The Randy Meisner 1978 self-titled album was Randy’s first solo studio album and was produced by his friend, Alan Brackett:
“Alan Brackett played bass and sang for the Peanut Butter Conspiracy and was one of the band’s principle songwriters and founding members. Prior to the PBC, he had played drums with Jan and Dean and bass with the Righteous Brothers. Brackett is a prolific songwriter whose songs have been performed by Three Dog Night and ex-Eagles member Randy Meisner. His music can also be heard in the movie soundtracks for ‘Run, Angel, Run’ (1969), ‘Cherry, Harry & Raquel’ (1970), and ‘Killer Party’ (1987), as well as in numerous TV commercials. He also produced Randy Meisner’s debut solo album (1978).“Excerpt from allbutforgottenoldies.net
David Cassidy and JD Souther sang background vocals on this album. John Kosh was the designer and art director for the album cover. Kosh was also the designer of Randy’s 1982 solo album, One More Song solo album, and the Hotel California album. “Randy Meisner” was released in June 1978 on Asylum in the United States and in the United Kingdom.
There are photos and articles below, including one from Creem Magazine.
Randy Meisner 1978 self-titled album front and back covers with his vintage green Mercury car
Jim Shea, cover photographer
Press kit photos for album release
Gene Fletcher Brownell, photographer for photos used in Randy’s press release for this album
Inside gatefold cover
Randy Meisner 1978 self-titled album
“Take It To the Limit” from the album with David Cassidy on background and John Hobbs on piano
“Every Other Day” from the album with John Hobbs on piano
“I Really Want You Here Tonight” was the single from the album
It was written by the album’s producer, Alan Brackett.
Atlanta Constitution (Atlanta, GA) – June 10, 1978
“I Really Want You Here Tonight” from the album with JD Souther and David Cassidy as two of the background vocals
Song credits from the album’s gatefold inside cover and the sleeve for the single record.
The photo on the singles sleeve is the full image version of what was used on the album inside cover.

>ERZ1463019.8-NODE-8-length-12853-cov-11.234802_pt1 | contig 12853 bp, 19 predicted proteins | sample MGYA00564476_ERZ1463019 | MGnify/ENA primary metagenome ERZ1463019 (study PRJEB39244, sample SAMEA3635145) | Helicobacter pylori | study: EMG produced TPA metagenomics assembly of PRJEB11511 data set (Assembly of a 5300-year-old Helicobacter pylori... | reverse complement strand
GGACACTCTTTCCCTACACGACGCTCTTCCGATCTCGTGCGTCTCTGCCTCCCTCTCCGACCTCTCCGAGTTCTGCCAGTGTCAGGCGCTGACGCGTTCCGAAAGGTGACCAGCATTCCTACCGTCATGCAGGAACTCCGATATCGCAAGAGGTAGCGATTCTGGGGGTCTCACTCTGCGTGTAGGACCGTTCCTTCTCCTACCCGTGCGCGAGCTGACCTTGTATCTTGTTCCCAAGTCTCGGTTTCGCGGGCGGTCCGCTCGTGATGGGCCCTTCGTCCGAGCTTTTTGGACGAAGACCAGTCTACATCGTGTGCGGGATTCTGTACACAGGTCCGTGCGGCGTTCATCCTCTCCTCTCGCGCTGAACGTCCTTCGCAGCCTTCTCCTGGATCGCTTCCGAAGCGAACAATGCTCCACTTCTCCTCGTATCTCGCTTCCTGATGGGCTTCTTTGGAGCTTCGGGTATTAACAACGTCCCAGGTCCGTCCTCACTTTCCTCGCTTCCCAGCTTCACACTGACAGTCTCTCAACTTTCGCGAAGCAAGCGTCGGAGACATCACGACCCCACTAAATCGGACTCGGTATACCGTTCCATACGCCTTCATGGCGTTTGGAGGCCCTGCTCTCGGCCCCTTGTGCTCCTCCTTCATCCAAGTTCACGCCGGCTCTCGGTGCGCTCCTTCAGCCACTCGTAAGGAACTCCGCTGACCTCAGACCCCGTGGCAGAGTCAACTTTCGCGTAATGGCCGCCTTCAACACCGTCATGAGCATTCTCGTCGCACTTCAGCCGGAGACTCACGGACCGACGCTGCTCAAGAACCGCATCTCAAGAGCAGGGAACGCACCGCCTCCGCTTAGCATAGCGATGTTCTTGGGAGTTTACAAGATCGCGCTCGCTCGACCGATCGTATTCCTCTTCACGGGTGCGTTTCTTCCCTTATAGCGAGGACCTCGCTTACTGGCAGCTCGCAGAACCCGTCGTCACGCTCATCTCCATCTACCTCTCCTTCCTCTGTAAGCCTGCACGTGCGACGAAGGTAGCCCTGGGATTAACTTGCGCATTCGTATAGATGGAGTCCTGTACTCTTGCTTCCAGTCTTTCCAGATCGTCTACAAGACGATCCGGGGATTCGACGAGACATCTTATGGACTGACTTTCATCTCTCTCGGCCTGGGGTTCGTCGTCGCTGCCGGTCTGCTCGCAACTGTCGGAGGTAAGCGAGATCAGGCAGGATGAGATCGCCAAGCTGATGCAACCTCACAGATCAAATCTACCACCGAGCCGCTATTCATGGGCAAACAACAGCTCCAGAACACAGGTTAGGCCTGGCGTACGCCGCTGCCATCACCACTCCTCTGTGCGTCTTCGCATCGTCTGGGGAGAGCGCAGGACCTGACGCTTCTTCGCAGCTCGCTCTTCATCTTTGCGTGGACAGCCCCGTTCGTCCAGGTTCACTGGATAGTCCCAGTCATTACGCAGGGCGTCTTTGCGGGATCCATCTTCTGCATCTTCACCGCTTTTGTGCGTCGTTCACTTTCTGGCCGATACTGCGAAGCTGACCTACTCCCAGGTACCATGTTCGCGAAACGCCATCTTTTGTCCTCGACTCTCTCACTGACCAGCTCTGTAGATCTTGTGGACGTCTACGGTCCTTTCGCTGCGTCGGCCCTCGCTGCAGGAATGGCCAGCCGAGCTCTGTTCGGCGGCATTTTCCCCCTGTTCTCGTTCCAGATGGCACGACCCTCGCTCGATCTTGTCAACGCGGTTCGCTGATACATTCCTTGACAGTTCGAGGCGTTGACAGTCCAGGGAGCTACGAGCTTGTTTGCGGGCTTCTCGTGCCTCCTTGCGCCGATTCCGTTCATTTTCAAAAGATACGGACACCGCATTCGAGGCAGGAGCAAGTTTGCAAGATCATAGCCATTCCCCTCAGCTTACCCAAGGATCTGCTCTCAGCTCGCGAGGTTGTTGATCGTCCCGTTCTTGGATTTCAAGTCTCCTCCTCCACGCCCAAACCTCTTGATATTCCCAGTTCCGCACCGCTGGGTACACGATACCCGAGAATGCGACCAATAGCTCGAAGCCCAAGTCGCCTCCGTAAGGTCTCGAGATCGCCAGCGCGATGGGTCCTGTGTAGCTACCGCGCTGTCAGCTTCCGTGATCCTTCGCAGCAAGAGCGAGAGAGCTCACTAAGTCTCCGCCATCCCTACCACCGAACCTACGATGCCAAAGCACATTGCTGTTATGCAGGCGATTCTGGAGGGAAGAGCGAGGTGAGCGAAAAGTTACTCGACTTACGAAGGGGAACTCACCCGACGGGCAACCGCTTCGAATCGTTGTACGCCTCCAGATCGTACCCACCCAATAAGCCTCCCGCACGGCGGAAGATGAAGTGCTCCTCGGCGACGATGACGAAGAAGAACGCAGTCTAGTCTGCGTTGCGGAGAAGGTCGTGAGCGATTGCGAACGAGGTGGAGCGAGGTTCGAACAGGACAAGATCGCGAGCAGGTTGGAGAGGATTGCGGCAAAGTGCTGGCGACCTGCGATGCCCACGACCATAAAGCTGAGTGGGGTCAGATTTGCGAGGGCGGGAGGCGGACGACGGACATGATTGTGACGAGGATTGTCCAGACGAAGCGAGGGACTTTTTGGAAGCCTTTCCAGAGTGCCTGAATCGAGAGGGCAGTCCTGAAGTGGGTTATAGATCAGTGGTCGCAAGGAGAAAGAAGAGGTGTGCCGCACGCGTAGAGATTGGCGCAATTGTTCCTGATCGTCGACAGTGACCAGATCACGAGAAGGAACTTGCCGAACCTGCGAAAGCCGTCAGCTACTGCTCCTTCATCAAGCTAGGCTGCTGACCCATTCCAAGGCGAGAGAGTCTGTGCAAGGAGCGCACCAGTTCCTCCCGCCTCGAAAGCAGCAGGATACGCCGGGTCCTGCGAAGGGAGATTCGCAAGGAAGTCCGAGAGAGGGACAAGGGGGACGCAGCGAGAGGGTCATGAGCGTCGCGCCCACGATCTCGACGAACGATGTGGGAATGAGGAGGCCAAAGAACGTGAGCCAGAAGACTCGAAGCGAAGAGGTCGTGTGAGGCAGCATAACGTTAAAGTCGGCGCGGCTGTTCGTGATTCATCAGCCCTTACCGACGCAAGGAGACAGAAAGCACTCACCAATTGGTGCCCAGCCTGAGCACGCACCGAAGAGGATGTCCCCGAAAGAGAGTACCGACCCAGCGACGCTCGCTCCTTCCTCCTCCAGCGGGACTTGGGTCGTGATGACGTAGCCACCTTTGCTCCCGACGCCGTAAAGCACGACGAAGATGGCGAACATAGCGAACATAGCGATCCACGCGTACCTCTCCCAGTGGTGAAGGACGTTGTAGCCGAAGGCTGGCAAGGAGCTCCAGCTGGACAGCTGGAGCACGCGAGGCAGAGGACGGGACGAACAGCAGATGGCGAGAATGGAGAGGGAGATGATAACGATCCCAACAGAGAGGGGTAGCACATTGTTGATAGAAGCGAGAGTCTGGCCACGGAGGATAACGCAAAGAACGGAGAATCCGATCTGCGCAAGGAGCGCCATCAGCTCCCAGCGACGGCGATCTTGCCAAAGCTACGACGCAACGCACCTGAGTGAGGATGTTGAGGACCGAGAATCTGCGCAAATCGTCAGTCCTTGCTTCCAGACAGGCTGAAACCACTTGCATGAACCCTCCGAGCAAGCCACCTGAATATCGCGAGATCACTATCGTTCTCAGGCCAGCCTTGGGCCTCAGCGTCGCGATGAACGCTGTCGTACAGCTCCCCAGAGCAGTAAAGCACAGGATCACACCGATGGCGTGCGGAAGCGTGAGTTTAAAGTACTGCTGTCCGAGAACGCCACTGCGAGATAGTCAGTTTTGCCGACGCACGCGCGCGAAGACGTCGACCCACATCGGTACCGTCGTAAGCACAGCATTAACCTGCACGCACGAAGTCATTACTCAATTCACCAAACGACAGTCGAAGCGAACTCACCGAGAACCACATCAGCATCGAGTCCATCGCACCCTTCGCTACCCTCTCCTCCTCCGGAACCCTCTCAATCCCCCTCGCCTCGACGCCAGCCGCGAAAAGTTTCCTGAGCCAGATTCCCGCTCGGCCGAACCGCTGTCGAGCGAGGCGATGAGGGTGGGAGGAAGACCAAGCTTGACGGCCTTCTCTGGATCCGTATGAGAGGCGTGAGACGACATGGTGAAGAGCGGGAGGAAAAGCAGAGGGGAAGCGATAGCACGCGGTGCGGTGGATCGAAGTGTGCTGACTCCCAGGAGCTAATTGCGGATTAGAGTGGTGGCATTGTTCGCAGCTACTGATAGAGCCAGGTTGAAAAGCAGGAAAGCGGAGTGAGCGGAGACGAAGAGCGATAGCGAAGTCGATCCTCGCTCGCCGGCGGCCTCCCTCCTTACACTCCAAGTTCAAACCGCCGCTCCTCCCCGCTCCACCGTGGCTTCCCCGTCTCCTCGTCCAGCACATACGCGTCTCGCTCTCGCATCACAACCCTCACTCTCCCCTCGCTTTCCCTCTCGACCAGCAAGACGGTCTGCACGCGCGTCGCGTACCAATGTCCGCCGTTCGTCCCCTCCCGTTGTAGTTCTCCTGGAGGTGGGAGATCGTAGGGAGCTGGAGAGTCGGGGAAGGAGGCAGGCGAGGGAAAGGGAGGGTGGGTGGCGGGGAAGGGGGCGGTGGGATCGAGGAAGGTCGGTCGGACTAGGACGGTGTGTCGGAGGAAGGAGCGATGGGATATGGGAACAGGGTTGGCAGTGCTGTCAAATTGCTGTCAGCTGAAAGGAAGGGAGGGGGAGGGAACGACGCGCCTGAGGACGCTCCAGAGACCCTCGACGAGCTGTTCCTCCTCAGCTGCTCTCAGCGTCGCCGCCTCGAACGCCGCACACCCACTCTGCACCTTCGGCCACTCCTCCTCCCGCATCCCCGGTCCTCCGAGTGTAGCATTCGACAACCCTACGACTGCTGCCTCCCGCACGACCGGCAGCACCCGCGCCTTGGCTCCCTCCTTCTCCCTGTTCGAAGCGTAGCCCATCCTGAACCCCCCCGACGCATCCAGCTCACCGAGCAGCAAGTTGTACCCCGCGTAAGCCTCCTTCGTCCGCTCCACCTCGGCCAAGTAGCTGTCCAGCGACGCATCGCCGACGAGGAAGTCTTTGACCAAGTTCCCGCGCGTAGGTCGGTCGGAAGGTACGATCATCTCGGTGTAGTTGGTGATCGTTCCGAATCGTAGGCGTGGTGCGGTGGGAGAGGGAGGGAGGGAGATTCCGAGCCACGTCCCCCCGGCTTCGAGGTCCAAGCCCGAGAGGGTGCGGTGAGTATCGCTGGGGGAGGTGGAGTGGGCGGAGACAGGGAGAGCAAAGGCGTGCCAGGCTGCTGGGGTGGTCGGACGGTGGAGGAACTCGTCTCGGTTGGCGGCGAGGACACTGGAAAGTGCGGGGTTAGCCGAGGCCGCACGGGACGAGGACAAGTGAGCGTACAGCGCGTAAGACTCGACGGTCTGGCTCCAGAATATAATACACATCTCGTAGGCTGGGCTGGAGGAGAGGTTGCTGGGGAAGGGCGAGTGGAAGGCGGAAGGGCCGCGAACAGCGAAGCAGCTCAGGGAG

“The vintage ’50s Mercury on the cover of his new album is only one of 25 classic cars he owns.”
Randy eventually sold all of his vintage cars and trucks except for his red Ford truck. While he owned them, they were in storage in the back of a Nebraska car dealership warehouse.
Lincoln Journal Star (Lincoln, NE) – Aug. 3, 1978
After Randy sold his green Mercury, it was painted white by the new owner.
“As solo debuts go, this one’s way above average.”
Chicago Tribune (Chicago, IL) – July 23, 1978
“After singing that one song pretty near around the world, I thought it might be time to give myself a shot at singing.”
Lincoln Journal Star (Lincoln, NE) – July 24, 1978
Goldrush photo is below.
As mentioned in the article above, Goldrush is the name of the band that Randy Meisner formed with Stephen Love in Scottsbluff.
In this photo Randy and Stephen are performing at The Woodshed in Scottsbluff in 1969 or 70. (There is one reference where Stephen says its 1969 and another he says 1970.) Randy even closed his eyes when he sang back then, too.
“Randy acknowledges his past with a re-shaped version of ‘Take It To the Limit’ and attempts a couple of older oldies such as ‘Save the Last Dance For Me’.”
Acton Gazette (London, England) – July 27, 1978
Birmingham Evening Mail (Birmingham, England) – July 29, 1978
WKDF in Nashville played side 1 of Randy’s album
The Tennessean (Nashville, TN) – Aug. 11, 1978
“There is also a slower, more soulful version of the Eagles’ ‘Take It To the Limit,’ which makes it sound like a meaningful song instead of just a way to pound the audience to the ultimate encore.”
Dayton Daily News (Dayton, OH) – Aug. 20, 1978
Sydney Morning Herald (Sydney, New South Wales, Australia) – Aug. 7, 1978
Pittsburgh Press (Pittsburgh, PA) – Aug. 24, 1978
“But during the recording sessions, keyboard player John Hobbs started playing the song between takes. He’s played a lot of gospel piano and gave the song a new feeling. I started singing along, and we finally decided to include it.”
Teen Magazine – Oct. 1978
“…and his voice–especially his voice–are nothing short of incredible, mind boggling, unique, possibly once-in-a-lifetime.”
“There is even an appearance by David Cassidy singing background vocals.”
Creem Magazine – Oct. 1978
Online review by AllMusic